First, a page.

Tuesday, February 8, 2011

DataStage Parallel Processing

Posted by Venkat ♥ Duvvuri 8:30 AM, under | No comments

Following figure represents one of the simplest jobs you could have — a data source,
a Transformer (conversion) stage, and the data target. The links between the stages represent the flow of data into or out of a stage. In a parallel job, each stage would normally (but not always) correspond to a process. You can have multiple instances of each process to run on the available processors in your system.


A parallel DataStage job incorporates two basic types of parallel processing — pipeline and partitioning. Both of these methods are used at runtime by the Information Server engine to execute the simple job shown in Figure 1-8. To the DataStage developer, this job would appear the same on your Designer canvas, but you can optimize it through advanced properties.

Pipeline parallelism
In the following example, all stages run concurrently, even in a single-node configuration. As data is read from the Oracle source, it is passed to the Transformer stage for transformation, where it is then passed to the DB2 target. Instead of waiting for all source data to be read, as soon as the source data stream starts to produce rows, these are passed to the subsequent stages. This method is called pipeline parallelism, and all three stages in our example operate simultaneously regardless of the degree of parallelism of the configuration file. The Information Server Engine always executes jobs with pipeline parallelism.

If you ran the example job on a system with multiple processors, the stage reading would start on one processor and start filling a pipeline with the data it had read. The transformer stage would start running as soon as there was data in the pipeline, process it and start filling another pipeline. The stage writing the transformed data to the target database would similarly start writing as soon as there was data available. Thus all three stages are operating simultaneously.


Partition parallelism
When large volumes of data are involved, you can use the power of parallel processing to your best advantage by partitioning the data into a number of separate sets, with each partition being handled by a separate instance of the job stages. Partition parallelism is accomplished at runtime, instead of a manual process that would be required by traditional systems.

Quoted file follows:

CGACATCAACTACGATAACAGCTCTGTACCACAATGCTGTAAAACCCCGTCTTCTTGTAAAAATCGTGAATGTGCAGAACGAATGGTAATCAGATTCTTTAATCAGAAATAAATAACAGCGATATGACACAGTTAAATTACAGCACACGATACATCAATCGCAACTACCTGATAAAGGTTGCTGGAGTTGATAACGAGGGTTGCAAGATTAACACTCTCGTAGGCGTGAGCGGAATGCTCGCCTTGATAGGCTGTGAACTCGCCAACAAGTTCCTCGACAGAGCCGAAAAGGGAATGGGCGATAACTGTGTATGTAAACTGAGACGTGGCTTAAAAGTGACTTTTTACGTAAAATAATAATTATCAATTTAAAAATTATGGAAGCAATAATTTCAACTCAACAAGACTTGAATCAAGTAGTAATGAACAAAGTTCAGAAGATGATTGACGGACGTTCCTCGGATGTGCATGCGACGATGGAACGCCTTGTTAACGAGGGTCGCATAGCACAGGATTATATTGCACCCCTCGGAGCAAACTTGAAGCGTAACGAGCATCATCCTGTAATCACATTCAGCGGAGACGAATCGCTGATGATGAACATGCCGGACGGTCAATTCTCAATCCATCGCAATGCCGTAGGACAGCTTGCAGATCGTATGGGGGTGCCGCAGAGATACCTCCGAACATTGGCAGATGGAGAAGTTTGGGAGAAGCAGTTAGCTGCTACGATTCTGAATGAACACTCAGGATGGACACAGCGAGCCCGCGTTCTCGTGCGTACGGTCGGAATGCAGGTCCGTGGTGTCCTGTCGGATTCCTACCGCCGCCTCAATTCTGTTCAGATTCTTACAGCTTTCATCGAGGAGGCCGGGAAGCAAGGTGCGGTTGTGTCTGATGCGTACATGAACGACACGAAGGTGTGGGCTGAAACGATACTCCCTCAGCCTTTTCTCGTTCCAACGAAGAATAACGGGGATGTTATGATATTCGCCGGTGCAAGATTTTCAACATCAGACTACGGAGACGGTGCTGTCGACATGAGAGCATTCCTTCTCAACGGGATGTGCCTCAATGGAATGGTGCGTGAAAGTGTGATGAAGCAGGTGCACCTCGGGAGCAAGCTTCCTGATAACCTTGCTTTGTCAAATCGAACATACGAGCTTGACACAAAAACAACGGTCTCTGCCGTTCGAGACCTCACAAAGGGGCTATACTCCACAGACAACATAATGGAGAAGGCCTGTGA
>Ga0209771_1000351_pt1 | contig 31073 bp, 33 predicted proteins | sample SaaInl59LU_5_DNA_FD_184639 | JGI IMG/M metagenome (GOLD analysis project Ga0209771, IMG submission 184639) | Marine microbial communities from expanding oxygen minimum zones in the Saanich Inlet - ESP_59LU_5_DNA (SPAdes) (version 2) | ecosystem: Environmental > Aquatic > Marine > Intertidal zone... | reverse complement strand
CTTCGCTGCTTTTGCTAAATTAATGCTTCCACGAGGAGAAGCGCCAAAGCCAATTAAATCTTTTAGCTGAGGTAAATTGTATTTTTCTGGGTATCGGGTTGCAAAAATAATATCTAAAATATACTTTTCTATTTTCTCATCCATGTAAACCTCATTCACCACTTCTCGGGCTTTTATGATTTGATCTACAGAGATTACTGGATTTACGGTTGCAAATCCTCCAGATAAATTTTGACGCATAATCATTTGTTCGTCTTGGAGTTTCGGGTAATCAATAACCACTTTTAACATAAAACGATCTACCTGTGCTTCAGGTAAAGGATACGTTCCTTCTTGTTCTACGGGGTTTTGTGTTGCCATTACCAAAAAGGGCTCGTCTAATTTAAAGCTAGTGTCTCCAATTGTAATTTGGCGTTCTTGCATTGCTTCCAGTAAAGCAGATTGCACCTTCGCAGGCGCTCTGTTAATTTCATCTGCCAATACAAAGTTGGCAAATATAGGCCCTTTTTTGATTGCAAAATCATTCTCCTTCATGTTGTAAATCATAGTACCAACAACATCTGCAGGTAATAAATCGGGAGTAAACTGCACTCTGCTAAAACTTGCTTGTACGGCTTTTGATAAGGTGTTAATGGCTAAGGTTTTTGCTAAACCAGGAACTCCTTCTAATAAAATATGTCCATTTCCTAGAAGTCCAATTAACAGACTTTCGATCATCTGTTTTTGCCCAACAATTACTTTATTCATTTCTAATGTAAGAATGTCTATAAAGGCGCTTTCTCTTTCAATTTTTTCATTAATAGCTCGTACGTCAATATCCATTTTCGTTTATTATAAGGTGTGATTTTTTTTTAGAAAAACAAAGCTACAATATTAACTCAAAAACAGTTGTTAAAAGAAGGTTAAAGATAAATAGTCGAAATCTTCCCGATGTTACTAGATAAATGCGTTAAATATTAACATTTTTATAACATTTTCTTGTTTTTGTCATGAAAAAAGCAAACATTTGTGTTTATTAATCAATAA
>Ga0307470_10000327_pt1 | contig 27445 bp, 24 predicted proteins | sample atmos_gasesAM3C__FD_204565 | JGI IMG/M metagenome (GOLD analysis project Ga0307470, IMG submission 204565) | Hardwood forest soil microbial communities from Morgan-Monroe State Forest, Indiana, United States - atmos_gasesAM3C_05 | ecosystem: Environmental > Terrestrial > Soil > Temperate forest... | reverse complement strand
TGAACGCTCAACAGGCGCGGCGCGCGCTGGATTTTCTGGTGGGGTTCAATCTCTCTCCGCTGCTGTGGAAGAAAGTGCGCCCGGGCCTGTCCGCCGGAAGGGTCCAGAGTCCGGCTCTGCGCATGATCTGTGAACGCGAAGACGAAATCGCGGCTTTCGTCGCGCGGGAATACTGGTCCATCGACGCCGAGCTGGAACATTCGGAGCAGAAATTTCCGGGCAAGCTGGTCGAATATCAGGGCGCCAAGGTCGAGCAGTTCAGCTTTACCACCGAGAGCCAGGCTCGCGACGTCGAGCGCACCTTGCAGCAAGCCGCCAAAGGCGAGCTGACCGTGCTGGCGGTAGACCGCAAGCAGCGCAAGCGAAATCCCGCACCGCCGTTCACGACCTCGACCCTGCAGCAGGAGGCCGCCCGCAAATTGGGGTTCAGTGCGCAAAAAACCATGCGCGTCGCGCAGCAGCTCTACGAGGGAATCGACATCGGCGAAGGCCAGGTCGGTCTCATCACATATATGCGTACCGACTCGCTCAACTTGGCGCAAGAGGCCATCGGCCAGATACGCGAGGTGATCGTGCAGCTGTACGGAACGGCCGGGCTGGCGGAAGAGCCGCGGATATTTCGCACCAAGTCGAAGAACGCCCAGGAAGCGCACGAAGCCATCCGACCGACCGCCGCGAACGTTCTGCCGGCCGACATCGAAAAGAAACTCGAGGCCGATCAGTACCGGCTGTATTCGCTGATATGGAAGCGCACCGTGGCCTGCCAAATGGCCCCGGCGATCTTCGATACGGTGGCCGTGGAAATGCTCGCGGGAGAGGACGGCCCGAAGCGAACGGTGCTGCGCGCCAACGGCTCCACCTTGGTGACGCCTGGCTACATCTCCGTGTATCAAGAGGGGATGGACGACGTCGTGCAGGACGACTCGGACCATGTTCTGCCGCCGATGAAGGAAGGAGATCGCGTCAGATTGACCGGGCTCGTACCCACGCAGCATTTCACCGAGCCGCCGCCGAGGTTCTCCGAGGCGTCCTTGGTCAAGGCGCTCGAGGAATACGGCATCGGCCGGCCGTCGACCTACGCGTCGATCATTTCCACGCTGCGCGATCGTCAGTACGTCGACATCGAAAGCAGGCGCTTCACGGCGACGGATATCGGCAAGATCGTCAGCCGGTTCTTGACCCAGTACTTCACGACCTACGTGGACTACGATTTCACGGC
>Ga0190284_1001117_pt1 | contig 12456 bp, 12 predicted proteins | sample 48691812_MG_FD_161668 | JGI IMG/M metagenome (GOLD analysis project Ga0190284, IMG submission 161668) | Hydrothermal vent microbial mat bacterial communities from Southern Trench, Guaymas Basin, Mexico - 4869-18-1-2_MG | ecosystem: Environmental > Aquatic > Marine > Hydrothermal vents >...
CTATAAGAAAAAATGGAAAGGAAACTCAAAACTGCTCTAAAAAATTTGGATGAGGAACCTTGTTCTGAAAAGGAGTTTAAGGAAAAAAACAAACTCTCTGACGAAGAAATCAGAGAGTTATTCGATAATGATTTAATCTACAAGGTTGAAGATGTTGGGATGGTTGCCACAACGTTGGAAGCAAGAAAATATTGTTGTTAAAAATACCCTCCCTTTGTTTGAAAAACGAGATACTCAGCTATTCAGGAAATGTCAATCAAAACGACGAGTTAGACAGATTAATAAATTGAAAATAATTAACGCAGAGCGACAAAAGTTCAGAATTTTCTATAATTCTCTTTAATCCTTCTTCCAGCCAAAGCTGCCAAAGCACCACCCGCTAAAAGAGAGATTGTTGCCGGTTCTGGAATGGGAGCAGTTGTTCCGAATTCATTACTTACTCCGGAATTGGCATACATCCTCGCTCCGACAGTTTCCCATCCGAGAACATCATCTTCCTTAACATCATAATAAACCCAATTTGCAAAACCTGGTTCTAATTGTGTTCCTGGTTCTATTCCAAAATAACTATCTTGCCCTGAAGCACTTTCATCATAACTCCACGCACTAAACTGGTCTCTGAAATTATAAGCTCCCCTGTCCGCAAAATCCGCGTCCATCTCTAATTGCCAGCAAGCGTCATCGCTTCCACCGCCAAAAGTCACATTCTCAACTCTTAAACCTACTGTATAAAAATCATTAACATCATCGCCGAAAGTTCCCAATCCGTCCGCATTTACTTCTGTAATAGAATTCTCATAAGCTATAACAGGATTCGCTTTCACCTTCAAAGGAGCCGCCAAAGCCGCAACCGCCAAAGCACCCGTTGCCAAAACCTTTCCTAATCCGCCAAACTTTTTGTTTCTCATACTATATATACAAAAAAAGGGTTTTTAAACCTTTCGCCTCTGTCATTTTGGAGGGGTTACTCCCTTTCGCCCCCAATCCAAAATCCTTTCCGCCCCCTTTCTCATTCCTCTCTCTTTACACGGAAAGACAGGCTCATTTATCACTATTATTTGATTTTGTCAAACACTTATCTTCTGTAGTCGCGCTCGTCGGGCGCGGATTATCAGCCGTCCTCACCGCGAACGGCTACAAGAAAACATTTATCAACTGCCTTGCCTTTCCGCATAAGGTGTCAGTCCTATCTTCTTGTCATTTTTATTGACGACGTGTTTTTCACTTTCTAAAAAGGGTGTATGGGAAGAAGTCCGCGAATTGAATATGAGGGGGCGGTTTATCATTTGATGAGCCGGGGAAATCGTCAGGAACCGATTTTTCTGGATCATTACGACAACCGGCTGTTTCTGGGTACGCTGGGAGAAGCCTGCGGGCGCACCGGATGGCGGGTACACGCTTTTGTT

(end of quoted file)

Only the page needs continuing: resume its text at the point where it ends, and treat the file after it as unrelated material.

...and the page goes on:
The DataStage developer only needs to specify the algorithm to partition the data, not the degree of parallelism or where the job will execute. Using partition parallelism the same job would effectively be run simultaneously by several processors, each handling a separate subset of the total data. At the end of the job the data partitions can be collected back together again and written to a single data source. This is shown in following figure.


Attention: You do not need multiple processors to run in parallel. A single processor is capable of running multiple concurrent processes.


Partition parallelism [Combining pipeline and partition parallelism]
The Information Server engine combines pipeline and partition parallel processing to achieve even greater performance gains. In this scenario you would have stages processing partitioned data and filling pipelines so the next one could start on that partition before the previous one had finished. This is shown in the following figure.


In some circumstances you might want to actually re-partition your data between stages. This could happen, for example, where you want to group data differently. Suppose that you have initially processed data based on customer last name, but now you want to process on data grouped by zip code. You will have to re-partition to ensure that all customers sharing the same zip code are in the same group. DataStage allows you to re-partition between stages as and when necessary. With the Information Server engine, re-partitioning happens in memory between stages, instead of writing to disk.

Thursday, February 3, 2011

DataStage Best Practices

Posted by Venkat ♥ Duvvuri 8:57 PM, under | No comments

This section provides an overview of recommendations for standard practices.
The recommendations are categorized as follows:
* Standards
* Development guidelines
* Component usage
* DataStage Data Types
* Partitioning data
* Collecting data
* Sorting
* Stage specific guidelines

Standards

It is important to establish and follow consistent standards in:
* Directory structures for installation and application support directories.
* Naming conventions, especially for DataStage Project categories, stage names, and links.
All DataStage jobs should be documented with the Short Description field, as well as Annotation fields.
It is the DataStage developer’s responsibility to make personal backups of their work on their local workstation, using DataStage's DSX export capability. This can also be used for integration with source code control systems.